It is not unusual for catechists and publishers of textbooks to adapt Scripture stories for children. Let’s face it: the Bible was not written for seven-year-olds! When adapting Scripture stories for children, however, it is imperative that we remain faithful to Sacred Scripture and not change the essence of the stories we are relating.
For example, until I was an adult, I thought that, in the story of Cain and Abel, Cain’s offering was not accepted by God because he was selfish and offered mere scraps of his harvest while Abel offered the very best. At least that’s what a catechist taught me when I was very young and asked why God would accept Abel’s offering but not Cain’s. That interpretation of the story stuck with me until I became an adult and engaged in serious study of Scripture. In truth, the actual Scripture story (Genesis 4) offers us no explanation of why Abel’s offering was acceptable and Cain’s was not. The story does not say that Cain was a bad person and, instead, reveals to us that bad things do indeed happen to good people. It is how we respond that matters. That catechist’s attempt to rationalize the story for children actually changed the story and its meaning completely.
Catechists aren’t the only ones who fall into this habit. Catechetical resources too often contain the same types of mistakes. I recently perused a resource in which the story of Moses is summed up and adapted for children. The adaptation, however, explains that God invited Moses to come up to the top of a very high mountain where he spoke to Moses through a burning bush and gave him the Ten Commandments written on two stone tablets. In the actual story (Exodus 3), however, God does not invite Moses to climb the mountain to meet him in the burning bush; Moses just happens to be there tending his flock when he takes notice of the burning bush. More importantly, the adaptation conflates the stories of God speaking through the burning bush and giving Moses the Ten Commandments (Exodus 20), as though they occurred in the same episode. That will only serve to confuse children.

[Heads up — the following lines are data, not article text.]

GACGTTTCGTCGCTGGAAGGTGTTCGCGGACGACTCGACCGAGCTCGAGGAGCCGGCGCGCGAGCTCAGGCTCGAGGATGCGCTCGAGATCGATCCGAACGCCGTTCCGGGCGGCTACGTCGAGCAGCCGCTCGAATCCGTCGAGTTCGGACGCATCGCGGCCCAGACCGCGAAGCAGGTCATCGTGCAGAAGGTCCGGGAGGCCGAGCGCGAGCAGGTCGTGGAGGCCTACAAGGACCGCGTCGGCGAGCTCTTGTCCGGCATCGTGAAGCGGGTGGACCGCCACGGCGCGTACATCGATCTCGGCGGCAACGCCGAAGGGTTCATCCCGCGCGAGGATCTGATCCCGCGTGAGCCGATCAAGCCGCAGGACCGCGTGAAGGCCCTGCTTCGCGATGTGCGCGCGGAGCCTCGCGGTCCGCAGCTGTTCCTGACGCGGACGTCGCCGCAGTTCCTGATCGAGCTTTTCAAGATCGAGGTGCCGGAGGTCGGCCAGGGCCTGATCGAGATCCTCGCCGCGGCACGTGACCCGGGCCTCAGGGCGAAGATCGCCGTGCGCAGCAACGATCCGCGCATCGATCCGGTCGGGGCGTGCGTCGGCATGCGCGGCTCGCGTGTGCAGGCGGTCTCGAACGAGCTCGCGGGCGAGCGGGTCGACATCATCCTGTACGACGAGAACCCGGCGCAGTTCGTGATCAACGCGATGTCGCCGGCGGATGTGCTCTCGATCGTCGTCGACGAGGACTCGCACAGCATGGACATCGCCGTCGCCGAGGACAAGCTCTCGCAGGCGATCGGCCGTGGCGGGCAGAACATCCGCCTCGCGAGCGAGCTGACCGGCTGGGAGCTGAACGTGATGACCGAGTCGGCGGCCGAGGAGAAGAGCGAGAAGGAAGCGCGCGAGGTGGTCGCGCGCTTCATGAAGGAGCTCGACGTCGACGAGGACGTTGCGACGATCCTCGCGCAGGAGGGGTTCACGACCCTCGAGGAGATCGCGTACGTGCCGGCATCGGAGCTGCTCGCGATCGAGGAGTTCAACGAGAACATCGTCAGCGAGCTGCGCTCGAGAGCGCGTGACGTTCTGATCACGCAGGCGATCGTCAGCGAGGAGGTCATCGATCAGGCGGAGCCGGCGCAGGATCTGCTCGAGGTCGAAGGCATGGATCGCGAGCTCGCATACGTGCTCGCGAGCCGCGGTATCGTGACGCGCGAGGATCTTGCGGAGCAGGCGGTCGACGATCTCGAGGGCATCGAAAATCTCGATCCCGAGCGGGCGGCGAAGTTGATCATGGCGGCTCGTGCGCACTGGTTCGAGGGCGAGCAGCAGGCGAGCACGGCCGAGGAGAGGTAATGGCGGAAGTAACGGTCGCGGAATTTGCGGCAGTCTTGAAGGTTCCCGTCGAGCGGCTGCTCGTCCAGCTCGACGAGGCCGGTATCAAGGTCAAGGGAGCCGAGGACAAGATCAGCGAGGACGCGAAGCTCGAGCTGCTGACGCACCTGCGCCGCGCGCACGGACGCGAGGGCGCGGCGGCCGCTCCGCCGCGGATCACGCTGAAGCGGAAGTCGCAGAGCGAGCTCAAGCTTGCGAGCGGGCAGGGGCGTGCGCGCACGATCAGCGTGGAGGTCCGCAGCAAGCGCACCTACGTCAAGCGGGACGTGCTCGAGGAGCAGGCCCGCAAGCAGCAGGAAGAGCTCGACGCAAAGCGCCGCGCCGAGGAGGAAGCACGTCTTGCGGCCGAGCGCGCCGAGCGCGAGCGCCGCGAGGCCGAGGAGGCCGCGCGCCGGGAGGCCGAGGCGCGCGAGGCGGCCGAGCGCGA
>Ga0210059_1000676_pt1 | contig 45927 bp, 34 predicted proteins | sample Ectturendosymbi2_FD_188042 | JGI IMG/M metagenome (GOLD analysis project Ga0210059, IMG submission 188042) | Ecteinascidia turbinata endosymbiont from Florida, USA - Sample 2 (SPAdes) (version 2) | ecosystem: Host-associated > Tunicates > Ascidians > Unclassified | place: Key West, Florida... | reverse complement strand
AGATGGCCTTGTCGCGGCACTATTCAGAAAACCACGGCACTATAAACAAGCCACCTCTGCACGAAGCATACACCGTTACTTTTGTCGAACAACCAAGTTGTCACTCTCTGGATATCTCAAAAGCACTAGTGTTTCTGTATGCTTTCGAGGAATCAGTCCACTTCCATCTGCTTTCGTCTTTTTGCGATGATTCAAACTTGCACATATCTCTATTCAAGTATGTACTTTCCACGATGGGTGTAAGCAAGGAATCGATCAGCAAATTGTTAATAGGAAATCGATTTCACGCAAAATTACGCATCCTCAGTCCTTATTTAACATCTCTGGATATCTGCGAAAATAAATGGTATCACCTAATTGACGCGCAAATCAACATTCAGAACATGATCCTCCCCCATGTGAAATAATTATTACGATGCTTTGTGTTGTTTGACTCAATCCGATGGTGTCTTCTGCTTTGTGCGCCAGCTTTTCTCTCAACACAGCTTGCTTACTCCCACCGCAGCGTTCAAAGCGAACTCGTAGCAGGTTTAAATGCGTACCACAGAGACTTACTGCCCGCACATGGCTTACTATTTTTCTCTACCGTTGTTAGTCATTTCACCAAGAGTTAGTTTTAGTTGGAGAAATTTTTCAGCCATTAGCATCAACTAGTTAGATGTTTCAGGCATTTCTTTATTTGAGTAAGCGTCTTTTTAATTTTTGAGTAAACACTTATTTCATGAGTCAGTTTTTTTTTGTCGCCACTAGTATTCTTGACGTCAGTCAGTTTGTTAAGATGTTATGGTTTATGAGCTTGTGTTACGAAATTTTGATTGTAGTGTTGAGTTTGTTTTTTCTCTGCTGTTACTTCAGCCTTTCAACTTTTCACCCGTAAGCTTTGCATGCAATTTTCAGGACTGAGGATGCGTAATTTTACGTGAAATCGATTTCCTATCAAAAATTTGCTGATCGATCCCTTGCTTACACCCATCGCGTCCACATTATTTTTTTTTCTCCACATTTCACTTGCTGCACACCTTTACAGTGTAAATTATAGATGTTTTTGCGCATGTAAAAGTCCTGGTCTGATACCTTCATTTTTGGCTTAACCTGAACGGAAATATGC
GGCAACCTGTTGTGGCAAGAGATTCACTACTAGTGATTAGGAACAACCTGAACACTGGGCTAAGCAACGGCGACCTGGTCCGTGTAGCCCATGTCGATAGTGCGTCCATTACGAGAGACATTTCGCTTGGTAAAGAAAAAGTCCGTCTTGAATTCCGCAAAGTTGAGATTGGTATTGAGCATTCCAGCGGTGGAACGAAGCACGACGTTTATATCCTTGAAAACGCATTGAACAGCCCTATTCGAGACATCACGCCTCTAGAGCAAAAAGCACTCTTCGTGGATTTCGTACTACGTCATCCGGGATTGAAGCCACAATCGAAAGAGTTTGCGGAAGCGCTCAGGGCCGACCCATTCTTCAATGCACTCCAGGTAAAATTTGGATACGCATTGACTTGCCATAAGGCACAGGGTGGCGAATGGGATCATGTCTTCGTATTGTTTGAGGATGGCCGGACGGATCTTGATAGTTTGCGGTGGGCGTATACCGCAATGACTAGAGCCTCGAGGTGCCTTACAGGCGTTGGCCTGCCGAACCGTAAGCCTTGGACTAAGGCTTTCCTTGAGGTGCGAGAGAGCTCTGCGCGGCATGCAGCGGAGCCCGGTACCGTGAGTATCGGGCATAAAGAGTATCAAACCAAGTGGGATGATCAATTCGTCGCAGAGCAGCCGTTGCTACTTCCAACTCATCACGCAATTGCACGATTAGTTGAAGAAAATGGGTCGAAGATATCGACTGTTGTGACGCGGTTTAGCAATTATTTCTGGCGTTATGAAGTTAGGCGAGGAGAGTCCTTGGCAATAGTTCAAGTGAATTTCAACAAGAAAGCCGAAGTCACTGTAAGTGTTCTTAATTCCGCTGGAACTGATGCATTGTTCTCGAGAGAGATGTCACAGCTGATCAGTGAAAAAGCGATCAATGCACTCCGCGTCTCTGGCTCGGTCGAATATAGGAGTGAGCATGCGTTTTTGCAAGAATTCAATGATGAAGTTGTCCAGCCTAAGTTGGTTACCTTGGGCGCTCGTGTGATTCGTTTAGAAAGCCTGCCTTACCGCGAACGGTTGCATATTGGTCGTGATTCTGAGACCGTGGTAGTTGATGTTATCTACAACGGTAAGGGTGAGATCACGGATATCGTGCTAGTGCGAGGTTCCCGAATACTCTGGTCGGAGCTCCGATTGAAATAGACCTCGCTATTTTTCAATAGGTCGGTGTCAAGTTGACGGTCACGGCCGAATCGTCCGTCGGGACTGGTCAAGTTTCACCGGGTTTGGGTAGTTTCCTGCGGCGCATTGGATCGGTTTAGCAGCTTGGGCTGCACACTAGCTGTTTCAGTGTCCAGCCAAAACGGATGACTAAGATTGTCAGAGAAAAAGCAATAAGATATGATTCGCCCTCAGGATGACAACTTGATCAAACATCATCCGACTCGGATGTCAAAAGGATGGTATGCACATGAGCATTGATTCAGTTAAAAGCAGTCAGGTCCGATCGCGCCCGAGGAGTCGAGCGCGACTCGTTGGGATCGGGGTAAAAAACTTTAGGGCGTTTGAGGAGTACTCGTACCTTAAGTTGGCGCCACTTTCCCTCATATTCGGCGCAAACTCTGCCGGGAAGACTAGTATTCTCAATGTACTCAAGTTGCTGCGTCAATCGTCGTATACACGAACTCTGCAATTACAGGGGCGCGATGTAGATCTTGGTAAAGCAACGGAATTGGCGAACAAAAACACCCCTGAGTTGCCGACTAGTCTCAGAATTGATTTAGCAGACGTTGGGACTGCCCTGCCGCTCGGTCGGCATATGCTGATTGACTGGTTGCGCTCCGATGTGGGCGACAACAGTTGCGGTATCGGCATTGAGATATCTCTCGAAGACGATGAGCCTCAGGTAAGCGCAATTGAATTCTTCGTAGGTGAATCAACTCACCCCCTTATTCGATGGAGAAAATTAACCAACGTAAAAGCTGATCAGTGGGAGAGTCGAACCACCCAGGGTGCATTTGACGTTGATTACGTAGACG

You may have seen me speak at workshops and conferences or read my books, but I have another task at Loyola Press that you’ll see if you use our religious education resources such as God’s Gift, Christ Our Life, or Finding God. I am one of the people who create and review our programs for catechetical faithfulness and accuracy, including adaptations of Scripture stories for children. For example, in this preview of our God’s Gift: Eucharist children’s book, you’ll find faithful adaptations of a number of Scripture stories—adapted so that children understand the stories but faithful so that the stories remain true to their original message and do not confuse children when they compare the adaptation to the actual Scripture passage at some later point in life.
This is but one reason that Loyola Press religious education programs are found by the USCCB to be in conformity with the Catechism of the Catholic Church.
We owe it to each generation and to our faith Tradition to be careful and faithful in our adaptation of Scripture stories for children! We are part of a beautiful faith, and I hope that you can “see” my work in the pages of God’s Gift, Finding God, Christ Our Life, and other programs from Loyola Press.
Great article! Our Catholic heritage is so rich and very deep that our catechists need to take the time and develop our own formation through
studying and reading excellent articles that helps spiritual growth and our relationship with scripture,